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Words are wind, of course, but the commitment sounds admirable:
Quest for Glory broke the mold of D&D-style games by eliminating experience levels. Instead, players gradually improved each of their skills through practice. In Hero-U, we are doing the same thing for character relationships. All of your actions during the game will affect how others see you, and how they react in turn.
No two players are likely to see the exact same story in Hero-U. Each player will forge their own relationships, and choose where to spend their time. The subtle connection between these decisions will affect many aspects of game play.
This won't as simple as "You're a Thief" or "You're a Rogue Hero." The game – like real life – will be much more complex and layered. Shades of grey mean something in Hero-U: Rogue to Redemption.
Let's say for instance you've been friendly to one of the other students. Maybe that student saw you in the hallway after curfew, but she'll keep quiet about it. Or maybe she'll mention a useful book in the library. If things work out, maybe you can develop a romantic relationship.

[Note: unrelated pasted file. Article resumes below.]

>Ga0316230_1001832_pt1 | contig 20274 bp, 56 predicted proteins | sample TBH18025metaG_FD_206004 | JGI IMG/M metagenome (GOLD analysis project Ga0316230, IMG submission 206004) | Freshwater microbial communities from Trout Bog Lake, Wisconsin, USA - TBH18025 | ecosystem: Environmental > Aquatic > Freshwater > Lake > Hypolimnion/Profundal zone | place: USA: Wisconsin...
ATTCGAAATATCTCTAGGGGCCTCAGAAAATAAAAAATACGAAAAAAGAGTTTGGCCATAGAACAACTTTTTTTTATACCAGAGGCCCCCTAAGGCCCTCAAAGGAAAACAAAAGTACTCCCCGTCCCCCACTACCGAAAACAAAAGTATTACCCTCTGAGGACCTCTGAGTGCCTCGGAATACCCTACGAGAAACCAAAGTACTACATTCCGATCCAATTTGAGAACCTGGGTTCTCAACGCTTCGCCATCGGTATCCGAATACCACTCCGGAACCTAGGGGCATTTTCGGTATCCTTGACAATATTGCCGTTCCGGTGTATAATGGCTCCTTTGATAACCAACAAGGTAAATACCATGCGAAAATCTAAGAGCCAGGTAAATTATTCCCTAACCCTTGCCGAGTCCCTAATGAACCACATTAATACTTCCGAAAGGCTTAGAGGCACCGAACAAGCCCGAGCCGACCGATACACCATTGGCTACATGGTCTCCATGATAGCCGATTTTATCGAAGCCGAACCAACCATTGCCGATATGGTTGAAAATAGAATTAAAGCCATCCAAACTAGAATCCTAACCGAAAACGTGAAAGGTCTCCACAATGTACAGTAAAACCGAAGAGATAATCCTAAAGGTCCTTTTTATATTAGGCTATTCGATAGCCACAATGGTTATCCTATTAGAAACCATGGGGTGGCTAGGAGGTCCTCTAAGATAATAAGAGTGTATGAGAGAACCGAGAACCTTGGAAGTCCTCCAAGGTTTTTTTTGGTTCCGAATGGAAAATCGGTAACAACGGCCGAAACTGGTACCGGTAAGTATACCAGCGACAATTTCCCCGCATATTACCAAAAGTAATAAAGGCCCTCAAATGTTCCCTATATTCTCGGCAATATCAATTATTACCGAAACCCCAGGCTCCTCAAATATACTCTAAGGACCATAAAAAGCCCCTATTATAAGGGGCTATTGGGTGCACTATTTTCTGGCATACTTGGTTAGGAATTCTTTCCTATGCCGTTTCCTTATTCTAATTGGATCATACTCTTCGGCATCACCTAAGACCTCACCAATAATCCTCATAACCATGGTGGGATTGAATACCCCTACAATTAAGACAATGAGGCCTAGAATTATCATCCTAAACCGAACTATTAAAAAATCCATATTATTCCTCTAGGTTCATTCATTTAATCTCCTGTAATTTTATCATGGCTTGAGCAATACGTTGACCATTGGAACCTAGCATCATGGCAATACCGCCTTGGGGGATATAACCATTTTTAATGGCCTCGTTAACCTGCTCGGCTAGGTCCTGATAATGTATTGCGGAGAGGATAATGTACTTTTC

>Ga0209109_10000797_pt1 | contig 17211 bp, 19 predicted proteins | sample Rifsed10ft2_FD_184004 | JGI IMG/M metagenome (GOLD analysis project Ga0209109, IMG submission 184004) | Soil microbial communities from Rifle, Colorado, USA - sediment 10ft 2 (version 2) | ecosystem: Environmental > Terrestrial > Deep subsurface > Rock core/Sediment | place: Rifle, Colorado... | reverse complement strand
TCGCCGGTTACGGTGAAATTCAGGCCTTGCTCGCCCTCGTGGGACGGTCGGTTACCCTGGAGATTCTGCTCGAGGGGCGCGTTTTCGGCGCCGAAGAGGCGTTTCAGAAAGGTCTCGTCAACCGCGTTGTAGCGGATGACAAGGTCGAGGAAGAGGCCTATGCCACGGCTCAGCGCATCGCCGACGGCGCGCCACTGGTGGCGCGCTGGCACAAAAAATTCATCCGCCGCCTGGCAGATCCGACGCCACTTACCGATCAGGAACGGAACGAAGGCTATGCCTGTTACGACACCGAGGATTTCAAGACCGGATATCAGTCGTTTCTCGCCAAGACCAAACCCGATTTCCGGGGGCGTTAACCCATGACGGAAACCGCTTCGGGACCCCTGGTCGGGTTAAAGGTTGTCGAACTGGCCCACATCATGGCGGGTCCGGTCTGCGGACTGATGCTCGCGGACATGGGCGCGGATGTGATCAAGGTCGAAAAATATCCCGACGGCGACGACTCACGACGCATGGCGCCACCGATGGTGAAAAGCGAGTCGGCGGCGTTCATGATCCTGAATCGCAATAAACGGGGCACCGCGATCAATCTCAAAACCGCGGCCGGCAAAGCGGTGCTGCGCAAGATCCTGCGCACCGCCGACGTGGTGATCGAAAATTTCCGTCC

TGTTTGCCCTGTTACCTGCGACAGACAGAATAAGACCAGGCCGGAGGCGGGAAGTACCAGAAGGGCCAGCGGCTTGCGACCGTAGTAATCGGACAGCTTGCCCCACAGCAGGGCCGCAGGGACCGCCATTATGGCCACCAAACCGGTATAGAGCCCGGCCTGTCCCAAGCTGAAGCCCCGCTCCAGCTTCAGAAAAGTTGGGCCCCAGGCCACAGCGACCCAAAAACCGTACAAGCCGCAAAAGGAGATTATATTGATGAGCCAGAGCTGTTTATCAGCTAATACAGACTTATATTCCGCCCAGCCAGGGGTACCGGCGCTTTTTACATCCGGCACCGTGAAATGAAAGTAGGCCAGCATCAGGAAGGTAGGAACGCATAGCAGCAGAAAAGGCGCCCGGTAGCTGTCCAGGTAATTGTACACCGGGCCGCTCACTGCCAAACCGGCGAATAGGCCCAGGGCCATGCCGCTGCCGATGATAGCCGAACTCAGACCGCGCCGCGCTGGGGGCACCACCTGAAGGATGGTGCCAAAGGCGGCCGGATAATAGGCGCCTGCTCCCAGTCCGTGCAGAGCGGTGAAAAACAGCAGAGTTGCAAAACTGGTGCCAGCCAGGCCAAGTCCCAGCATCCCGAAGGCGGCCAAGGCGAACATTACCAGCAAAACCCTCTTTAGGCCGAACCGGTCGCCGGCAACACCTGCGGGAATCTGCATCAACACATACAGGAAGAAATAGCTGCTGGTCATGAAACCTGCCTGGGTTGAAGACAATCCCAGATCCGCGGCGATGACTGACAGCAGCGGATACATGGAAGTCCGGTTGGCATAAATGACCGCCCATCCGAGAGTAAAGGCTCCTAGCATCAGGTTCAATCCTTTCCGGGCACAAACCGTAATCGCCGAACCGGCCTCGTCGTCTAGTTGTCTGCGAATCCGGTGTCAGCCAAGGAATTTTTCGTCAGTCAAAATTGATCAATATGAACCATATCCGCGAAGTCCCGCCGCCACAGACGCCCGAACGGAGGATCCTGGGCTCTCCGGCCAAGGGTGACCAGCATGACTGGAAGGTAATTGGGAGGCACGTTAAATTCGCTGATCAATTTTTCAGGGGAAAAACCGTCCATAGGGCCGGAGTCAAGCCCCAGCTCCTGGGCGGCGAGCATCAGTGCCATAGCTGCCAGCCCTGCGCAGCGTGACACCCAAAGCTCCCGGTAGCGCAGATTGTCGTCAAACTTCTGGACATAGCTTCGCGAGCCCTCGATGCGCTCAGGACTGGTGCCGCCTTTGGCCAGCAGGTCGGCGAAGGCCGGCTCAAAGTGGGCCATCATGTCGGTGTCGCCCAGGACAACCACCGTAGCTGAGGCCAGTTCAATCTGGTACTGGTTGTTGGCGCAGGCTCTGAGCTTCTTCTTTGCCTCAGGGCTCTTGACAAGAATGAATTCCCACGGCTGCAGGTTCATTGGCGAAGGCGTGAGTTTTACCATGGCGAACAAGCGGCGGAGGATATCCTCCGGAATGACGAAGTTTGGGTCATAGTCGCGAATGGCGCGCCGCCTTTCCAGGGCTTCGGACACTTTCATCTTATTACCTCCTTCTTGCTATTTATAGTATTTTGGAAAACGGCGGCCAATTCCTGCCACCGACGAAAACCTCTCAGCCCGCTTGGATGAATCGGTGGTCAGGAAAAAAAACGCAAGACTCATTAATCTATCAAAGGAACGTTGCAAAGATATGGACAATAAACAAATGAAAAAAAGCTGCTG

Of course, the opposite is true too. Maybe someone else is jealous of that budding relationship, and decides to make you look bad. There are a lot of ways for a Rogue to find revenge. Maybe one of your teachers will stand up for you, or maybe everyone will hang you out to dry. Everything you do in the game will affect someone's attitude towards you, positively, negatively, or sideways. That would be the case when a plot element hinges on your actions, and a character decides you might be useful to them... or not.
The people who write walkthroughs for games are going to have a hard time with Hero-U: Rogue to Redemption. The players, on the other hand, may find themselves playing the game over and over, trying to see what changes when they take a different attitude. The developers will need to develop some automated tests to check out all the options.